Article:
Posted: Tuesday, September 20th, 2016
by Peter A’hearn
NGSS is a big shift. Teachers need to learn new content, figure out how this whole engineering thing relates to science, and develop new unit and lesson plans. How could NGSS possibly make life easier?
The idea that NGSS could make our lives easier came to me during the California State NGSS Rollout #1 Classroom Example lesson on chromatography. I have since done this lesson with high school chemistry students and it made me think back to having my own students do chromatography. I spent lots of time preparing to make sure the experiment went well and achieved the “correct” result. I pre-prepared the solutions and organized and prepped the materials. I re-wrote and re-wrote again the procedure so there was no way a kid could get it wrong. I spent 20 minutes before the lab modeling all of the steps in class, so there was no way to do it wrong. Except that it turns out there were many. Learn More…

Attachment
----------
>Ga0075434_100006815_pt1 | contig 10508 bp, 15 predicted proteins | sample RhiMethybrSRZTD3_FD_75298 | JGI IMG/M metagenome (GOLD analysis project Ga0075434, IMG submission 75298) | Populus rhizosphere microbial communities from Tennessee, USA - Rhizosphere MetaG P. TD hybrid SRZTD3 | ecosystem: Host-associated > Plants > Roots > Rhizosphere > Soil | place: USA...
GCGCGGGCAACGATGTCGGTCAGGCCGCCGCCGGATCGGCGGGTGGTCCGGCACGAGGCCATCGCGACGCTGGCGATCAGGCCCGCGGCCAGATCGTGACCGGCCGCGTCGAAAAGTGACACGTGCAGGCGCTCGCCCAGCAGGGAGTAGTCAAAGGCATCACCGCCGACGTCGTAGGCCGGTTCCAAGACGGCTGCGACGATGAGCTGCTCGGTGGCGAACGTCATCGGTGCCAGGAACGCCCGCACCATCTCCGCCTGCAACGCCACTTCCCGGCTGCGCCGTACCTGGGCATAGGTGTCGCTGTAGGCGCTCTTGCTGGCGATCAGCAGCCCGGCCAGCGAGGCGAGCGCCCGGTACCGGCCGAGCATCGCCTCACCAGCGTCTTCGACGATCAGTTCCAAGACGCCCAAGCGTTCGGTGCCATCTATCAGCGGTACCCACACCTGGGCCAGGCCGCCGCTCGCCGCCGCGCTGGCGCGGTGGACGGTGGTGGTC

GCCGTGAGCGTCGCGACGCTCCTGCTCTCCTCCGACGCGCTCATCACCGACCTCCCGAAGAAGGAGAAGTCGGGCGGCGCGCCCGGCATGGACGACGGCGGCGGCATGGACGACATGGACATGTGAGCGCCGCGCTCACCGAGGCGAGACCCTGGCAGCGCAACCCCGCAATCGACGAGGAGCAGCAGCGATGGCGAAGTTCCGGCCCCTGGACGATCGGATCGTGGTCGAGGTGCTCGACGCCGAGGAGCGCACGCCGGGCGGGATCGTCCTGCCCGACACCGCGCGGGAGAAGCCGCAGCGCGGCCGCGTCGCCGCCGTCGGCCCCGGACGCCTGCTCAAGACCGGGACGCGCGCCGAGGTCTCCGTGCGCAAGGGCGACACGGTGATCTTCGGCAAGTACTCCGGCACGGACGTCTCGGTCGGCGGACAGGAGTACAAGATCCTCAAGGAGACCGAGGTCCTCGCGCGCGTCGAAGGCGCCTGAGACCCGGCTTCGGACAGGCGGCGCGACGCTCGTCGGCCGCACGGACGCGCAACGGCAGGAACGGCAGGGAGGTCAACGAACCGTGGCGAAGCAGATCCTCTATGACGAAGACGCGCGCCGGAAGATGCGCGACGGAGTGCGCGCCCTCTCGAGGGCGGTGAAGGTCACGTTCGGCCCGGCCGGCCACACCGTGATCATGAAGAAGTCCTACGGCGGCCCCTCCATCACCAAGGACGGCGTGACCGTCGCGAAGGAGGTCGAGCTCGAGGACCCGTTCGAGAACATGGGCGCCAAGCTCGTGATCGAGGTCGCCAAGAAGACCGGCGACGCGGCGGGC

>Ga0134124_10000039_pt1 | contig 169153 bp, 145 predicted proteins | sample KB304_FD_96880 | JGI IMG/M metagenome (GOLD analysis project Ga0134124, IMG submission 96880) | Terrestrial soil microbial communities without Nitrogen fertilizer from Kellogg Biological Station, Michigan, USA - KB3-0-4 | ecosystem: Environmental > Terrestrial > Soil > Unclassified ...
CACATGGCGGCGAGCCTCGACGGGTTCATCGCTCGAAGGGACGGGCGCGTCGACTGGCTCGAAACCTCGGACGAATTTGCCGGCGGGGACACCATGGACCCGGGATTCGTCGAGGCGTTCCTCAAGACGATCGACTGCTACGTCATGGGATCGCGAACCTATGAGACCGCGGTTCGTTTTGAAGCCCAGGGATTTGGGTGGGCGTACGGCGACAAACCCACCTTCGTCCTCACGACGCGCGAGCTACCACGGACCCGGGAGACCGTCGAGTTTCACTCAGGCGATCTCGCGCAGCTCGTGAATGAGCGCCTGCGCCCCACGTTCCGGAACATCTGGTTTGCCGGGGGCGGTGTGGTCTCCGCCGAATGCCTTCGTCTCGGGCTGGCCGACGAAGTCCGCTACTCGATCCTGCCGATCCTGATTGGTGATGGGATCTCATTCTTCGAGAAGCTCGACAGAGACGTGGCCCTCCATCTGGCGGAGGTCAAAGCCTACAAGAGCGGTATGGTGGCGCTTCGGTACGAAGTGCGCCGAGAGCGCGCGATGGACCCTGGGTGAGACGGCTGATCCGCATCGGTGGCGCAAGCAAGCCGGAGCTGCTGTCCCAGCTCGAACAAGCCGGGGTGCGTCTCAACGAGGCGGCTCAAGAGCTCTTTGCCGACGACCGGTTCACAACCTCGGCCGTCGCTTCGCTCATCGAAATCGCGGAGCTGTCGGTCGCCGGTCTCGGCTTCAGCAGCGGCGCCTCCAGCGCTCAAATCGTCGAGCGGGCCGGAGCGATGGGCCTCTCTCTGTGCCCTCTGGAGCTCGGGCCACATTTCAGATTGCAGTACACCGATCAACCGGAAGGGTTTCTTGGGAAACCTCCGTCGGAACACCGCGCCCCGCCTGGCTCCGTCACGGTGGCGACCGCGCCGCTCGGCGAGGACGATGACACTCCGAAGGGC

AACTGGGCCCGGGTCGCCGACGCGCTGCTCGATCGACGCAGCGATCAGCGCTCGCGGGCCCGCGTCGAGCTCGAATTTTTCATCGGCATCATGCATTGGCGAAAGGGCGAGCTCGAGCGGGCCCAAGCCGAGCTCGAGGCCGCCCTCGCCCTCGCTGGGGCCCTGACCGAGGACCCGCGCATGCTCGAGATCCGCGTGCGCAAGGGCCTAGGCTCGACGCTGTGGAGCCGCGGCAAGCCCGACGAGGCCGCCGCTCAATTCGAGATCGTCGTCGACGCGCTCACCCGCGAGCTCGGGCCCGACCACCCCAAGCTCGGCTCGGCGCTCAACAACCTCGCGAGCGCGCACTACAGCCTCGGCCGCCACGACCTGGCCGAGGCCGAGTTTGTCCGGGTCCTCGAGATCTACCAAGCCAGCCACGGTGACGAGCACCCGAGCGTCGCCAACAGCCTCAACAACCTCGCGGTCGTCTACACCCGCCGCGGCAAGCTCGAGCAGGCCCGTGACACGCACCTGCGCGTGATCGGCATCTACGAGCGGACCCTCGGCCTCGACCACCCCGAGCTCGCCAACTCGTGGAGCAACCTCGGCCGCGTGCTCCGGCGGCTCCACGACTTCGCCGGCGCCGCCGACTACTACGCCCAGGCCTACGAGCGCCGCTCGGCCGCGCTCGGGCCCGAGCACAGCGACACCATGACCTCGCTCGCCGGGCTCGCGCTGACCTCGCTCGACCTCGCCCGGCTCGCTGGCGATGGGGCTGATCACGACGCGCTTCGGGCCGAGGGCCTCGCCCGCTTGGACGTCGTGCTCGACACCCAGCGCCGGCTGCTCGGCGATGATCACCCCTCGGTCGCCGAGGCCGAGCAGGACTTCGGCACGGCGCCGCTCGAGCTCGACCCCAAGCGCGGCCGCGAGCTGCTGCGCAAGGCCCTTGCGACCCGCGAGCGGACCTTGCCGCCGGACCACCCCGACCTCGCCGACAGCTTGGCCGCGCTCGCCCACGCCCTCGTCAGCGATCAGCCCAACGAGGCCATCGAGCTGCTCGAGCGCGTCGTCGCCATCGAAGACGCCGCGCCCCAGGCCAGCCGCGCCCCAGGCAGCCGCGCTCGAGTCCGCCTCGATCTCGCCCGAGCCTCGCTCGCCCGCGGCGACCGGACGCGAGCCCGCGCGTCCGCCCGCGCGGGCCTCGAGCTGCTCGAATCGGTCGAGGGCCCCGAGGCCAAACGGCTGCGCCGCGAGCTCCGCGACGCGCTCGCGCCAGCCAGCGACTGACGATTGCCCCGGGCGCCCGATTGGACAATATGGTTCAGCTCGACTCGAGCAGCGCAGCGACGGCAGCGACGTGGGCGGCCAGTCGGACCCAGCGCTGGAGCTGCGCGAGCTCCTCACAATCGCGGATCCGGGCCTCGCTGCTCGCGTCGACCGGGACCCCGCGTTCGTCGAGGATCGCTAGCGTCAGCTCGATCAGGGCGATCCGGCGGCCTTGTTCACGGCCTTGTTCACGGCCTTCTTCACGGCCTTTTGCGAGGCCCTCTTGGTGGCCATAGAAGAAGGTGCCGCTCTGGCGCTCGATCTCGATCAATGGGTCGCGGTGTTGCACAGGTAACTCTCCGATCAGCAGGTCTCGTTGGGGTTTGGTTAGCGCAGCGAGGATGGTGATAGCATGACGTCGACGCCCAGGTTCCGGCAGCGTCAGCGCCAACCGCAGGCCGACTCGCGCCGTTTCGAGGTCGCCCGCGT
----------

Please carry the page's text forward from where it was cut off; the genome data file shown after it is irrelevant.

Posted: Tuesday, September 20th, 2016
by Robert C. Victor. Twilight sky maps by Robert D. Miller. Graph of evening planet setting times by Dr. Jeffrey L. Hunt
Our evening twilight chart for September, depicting the sky about 40 minutes after sunset from SoCal, shows brilliant Venus remaining low, creeping from W to WSW and gaining a little altitude as the month progresses. Its close encounter within 2.5° N of Spica on Sept. 18 is best seen with binoculars to catch the star low in bright twilight. The brightest stars in the evening sky are golden Arcturus descending in the west, and blue-white Vega passing just north of overhead. Look for Altair and Deneb completing the Summer Triangle with Vega. The triangle of Mars-Saturn-Antares expands as Mars seems to hold nearly stationary in SSW as the month progresses, while Saturn and Antares slink off to the SW. Learn More…